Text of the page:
I find it interesting to learn about the profession of pharmacy in the various countries where I have worked. In Swaziland, I was one of 33 pharmacists (remember it’s a small country). In Gaza the joke is that one out of every four people is a pharmacist (the school is convenient, the cost is reasonable, there is the time to go to school). Unfortunately the number of jobs for pharmacists in Gaza is very limited so a posting for one pharmacist might result in 250 applications! And, honestly, I have no idea how it worked in South Sudan.
In Liberia, The School of Pharmacy is located at the University of Liberia here in Monrovia. To gain admission into the school of pharmacy you must have a four year degree with a science focus and pharmacy school is another four years in the classroom followed by a year-long internship. Twenty nine pharmacists graduated at The 15th Oath and Honors ceremony in December 2013, bringing the total number of pharmacists in the country to 129. There is no advanced degree in pharmacy here but the Dean of the college has been working on a proposal to change that. With the arrival of Ebola, all of that is on hold and all schools are closed.
I’ve had the opportunity to meet the National Drug Service as well as the pharmacist at the Regulatory Authority about our distribution project and gain approval for use of the medications we brought into the country. The meetings were straightforward and it seems that a partnership focused on how we can help the people of Monrovia is a common goal. That’s always a good thing!!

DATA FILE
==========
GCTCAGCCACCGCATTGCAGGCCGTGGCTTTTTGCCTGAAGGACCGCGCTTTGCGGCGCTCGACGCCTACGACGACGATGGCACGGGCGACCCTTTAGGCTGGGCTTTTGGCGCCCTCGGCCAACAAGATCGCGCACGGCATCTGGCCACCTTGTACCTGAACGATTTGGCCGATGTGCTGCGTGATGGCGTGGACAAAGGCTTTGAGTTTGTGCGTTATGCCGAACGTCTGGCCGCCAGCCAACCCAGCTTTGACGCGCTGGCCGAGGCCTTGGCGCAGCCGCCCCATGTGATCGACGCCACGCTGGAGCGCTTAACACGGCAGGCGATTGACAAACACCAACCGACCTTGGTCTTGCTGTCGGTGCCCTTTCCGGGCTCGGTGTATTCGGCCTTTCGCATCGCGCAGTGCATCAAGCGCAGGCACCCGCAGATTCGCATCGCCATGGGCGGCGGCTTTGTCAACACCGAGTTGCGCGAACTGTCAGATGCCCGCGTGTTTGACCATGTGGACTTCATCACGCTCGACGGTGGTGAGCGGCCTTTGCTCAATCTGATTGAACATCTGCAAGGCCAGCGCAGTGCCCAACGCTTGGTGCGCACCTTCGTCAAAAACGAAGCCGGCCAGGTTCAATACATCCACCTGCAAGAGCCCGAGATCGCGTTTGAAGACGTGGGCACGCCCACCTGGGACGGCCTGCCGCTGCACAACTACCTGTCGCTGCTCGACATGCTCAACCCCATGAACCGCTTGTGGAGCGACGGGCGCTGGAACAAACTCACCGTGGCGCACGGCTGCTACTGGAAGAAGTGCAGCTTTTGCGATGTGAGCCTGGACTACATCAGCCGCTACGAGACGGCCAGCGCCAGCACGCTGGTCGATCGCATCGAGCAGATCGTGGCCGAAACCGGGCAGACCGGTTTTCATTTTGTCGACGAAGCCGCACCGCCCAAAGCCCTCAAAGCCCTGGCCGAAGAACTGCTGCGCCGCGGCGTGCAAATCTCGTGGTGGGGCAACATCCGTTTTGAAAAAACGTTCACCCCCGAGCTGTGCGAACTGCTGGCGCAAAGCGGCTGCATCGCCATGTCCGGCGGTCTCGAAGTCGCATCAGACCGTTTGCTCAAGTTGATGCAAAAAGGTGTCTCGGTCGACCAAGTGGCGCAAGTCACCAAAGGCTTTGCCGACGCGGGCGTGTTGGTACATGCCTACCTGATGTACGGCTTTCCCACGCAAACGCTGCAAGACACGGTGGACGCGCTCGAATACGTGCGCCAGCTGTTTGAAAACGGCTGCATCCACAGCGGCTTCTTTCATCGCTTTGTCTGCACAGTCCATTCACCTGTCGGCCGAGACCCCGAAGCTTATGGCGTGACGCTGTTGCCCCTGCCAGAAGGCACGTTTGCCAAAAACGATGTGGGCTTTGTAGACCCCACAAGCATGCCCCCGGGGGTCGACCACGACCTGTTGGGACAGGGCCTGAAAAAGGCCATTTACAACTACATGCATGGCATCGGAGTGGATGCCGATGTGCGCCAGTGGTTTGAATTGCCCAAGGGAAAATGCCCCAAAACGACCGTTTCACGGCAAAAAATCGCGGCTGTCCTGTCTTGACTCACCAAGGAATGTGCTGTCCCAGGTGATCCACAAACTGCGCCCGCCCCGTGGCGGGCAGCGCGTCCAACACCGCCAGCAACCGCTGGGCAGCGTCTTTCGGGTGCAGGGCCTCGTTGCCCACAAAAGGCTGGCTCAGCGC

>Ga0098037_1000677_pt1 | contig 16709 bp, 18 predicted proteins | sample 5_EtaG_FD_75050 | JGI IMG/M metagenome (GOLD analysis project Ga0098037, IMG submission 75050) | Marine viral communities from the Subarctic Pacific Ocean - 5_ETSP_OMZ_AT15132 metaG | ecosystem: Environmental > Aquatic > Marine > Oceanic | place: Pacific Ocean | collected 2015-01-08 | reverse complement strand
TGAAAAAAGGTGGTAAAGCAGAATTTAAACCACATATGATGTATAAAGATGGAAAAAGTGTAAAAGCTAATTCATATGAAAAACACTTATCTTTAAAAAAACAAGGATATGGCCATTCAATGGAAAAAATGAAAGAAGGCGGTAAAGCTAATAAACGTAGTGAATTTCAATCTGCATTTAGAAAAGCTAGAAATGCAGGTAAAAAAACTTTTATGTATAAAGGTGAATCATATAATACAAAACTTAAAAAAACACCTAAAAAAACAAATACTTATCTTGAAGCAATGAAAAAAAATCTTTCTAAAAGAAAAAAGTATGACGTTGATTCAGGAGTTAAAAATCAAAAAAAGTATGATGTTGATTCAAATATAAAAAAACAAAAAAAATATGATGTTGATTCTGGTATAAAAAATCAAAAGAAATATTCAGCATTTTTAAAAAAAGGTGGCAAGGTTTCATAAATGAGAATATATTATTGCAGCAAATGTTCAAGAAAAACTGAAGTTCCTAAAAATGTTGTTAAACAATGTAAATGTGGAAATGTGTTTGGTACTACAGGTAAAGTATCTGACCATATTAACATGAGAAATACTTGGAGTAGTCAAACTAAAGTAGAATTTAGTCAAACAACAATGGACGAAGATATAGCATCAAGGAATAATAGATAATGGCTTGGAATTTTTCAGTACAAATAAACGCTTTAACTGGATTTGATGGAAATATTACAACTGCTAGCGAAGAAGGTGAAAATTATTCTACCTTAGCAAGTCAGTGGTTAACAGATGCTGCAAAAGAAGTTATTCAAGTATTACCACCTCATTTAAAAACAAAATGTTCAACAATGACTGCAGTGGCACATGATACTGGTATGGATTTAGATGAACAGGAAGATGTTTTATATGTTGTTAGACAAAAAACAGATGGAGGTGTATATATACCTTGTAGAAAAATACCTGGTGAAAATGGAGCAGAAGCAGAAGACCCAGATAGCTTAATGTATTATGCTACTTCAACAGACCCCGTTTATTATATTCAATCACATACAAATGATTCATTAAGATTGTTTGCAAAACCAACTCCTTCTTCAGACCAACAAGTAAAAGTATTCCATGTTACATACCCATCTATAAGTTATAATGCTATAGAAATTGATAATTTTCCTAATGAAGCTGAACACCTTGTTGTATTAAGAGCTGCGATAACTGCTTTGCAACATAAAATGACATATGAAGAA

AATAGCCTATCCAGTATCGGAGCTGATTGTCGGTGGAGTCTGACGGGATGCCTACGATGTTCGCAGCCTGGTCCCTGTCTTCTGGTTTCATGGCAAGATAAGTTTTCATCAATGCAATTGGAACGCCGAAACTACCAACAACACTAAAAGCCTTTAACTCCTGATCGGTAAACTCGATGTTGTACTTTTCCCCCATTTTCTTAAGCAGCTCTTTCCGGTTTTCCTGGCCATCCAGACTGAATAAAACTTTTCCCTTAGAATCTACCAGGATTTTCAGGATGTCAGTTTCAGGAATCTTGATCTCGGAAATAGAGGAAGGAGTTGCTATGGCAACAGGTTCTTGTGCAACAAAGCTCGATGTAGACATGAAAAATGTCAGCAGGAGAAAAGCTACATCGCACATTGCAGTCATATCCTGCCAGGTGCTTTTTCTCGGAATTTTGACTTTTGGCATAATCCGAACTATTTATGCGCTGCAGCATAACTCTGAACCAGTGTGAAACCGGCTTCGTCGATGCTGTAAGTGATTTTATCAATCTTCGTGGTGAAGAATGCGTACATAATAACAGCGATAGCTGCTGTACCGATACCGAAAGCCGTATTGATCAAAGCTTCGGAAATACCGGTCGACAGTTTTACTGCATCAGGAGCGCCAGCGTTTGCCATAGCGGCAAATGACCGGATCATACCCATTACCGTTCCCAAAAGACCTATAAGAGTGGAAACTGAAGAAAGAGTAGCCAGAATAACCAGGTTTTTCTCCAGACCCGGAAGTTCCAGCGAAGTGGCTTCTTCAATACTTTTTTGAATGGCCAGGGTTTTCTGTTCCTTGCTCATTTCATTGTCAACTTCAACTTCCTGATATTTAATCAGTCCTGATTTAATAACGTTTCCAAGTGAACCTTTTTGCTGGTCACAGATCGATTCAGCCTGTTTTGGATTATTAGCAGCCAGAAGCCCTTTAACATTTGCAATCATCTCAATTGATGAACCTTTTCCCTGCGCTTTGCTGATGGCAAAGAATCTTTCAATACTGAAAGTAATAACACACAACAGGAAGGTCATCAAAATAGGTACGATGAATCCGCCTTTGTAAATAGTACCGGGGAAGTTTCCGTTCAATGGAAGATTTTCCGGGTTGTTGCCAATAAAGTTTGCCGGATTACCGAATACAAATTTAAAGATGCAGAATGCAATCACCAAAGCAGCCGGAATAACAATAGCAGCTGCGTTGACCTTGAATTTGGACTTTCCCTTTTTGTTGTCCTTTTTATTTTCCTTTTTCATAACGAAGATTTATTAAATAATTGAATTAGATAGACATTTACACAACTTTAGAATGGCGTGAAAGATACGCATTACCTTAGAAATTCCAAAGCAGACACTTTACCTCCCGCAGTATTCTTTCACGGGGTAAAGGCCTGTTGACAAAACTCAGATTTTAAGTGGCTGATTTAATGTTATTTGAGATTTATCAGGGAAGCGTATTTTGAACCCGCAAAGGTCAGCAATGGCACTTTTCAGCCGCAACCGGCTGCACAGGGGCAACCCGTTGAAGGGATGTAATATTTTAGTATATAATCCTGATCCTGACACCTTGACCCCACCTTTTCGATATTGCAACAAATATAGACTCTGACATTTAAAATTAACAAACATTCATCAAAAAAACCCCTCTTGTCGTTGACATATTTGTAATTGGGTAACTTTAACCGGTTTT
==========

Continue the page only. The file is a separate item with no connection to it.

I was impressed to read that Pharmacists and Pharmacy students took the initiative to spend a few days in August going to the drug stores in the Monrovia area to talk to the staff about Ebola including the precautions to take to protect themselves and the community as well as to dispel myths about the virus.
The initiative, led by the Pharmaceutical Association of Liberia, was focused on drug stores as that is often the first stop someone makes when they feel ill, placing the staff at high risk for exposure. Another undertaking related to pharmacy is the medicine control authority’s inspection of pharmacies to ensure that drug counterfeiters are not bringing fake Ebola products on to the market. It’s nice to see this focus on pharmacies and the appreciation for the role the profession plays in the crisis.